Profound deafness is easy to recognize, since people will notice such a large change in hearing. Milder hearing loss may not be noticed right away, since it often comes on gradually and people "get used to it." If you notice that you need to turn the volume up on the radio or television, have difficulty understanding conversations, or need to ask people to repeat what they say, you may have hearing loss.
Age-related hearing loss often starts at the high frequencies, meaning that people may have trouble understanding women and children (whose voices are higher pitched) or telling the difference between similar sounds such as "th" and "sh." Many people are alerted by friends or relatives. The problem is initially most apparent in noisy environments.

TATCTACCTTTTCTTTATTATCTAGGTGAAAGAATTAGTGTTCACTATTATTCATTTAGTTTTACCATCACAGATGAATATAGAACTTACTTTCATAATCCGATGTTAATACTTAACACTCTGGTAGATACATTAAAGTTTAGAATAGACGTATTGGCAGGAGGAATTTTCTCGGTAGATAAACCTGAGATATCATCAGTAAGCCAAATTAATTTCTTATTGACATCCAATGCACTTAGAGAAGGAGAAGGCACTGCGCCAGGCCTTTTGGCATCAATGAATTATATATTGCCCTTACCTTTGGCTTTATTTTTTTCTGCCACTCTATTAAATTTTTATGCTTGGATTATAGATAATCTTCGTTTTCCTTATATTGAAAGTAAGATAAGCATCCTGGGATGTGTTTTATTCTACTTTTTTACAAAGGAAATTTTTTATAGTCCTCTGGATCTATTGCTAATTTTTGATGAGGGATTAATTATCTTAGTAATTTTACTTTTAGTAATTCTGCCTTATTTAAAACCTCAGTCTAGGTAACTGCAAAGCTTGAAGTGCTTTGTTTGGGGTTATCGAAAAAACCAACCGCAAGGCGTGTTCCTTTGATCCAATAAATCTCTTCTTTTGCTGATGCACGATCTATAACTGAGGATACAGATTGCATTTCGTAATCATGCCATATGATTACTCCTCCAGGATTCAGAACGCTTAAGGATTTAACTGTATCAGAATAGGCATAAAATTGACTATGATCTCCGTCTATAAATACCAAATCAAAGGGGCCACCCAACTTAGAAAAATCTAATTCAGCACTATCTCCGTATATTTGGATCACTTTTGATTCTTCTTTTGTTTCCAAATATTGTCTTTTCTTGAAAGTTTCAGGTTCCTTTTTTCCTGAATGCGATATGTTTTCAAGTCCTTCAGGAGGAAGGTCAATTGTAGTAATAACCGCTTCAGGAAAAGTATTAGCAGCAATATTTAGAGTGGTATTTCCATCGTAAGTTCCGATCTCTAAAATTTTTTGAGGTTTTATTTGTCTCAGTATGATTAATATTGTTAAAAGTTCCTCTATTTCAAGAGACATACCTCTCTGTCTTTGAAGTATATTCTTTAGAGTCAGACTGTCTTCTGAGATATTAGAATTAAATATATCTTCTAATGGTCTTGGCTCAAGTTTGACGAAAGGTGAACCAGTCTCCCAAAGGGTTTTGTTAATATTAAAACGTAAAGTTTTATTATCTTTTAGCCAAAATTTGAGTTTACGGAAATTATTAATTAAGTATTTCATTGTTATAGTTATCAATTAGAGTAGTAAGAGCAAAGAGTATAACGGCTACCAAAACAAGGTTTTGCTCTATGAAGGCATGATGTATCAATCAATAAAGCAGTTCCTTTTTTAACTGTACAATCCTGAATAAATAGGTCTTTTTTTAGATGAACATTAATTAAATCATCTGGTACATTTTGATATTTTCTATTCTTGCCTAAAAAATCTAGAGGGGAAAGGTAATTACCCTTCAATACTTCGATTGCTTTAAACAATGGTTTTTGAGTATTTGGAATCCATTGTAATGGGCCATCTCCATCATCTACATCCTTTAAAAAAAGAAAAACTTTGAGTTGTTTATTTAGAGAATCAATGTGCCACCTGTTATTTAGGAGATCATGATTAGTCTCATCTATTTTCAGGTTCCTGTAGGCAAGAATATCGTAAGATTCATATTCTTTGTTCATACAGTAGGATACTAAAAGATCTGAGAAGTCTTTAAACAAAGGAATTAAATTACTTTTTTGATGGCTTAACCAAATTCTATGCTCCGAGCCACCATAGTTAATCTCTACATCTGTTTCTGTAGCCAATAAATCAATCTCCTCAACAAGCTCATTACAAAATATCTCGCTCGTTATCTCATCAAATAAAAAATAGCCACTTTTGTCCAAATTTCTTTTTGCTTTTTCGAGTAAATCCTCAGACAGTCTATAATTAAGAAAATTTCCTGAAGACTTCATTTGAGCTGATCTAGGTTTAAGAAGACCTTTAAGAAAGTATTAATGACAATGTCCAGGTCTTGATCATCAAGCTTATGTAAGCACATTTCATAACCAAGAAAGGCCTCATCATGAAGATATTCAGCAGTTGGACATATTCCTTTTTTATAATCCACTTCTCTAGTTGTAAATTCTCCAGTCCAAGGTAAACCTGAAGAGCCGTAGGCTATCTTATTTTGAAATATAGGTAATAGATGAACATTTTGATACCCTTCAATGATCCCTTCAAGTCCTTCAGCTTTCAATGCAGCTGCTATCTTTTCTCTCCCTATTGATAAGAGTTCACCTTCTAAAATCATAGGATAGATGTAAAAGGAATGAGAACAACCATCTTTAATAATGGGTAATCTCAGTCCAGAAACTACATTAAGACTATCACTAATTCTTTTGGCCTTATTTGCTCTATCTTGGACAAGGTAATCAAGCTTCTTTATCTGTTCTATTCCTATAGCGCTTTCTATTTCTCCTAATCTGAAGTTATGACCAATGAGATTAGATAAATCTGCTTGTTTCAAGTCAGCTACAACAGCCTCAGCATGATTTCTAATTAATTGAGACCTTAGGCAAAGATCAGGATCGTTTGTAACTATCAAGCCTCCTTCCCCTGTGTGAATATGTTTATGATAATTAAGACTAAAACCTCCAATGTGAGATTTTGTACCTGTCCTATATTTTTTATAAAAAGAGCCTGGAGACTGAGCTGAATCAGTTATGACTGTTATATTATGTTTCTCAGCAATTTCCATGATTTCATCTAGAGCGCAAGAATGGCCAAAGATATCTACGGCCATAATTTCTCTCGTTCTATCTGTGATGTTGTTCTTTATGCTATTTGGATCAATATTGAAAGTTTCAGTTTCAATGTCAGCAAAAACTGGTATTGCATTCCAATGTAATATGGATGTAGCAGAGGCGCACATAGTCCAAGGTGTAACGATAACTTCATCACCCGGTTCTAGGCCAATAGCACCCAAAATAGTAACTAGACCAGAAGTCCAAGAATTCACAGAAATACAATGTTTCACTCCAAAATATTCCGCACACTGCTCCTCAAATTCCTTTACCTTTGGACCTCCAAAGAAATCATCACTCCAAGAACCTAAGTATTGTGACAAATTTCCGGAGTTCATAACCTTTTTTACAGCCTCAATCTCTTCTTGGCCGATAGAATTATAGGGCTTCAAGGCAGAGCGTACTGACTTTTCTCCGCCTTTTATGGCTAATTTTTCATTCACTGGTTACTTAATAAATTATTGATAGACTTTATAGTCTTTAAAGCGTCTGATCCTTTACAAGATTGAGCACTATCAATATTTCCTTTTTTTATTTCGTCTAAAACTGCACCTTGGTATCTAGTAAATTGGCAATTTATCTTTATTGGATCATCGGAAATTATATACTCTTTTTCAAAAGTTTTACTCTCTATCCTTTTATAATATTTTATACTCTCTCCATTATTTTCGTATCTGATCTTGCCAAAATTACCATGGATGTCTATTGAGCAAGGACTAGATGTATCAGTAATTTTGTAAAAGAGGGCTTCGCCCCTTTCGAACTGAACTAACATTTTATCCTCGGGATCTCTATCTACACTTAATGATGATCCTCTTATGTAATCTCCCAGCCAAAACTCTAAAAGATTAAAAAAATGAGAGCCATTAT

All infants and children should be screened for hearing loss, as early diagnosis and intervention can have a dramatic impact on the child's future development and educational needs. Signs of deafness in young children include not responding to noises, responding slowly, or not learning to speak by the expected age. A deaf child may also lag behind in developing motor skills and coordination, or in learning how to balance, crawl, or walk. The biggest obstacles to early diagnosis are typically a delay in a referral to a specialist (usually when the signs of hearing loss are not recognized) or a lack of access to appropriate infant hearing screening.
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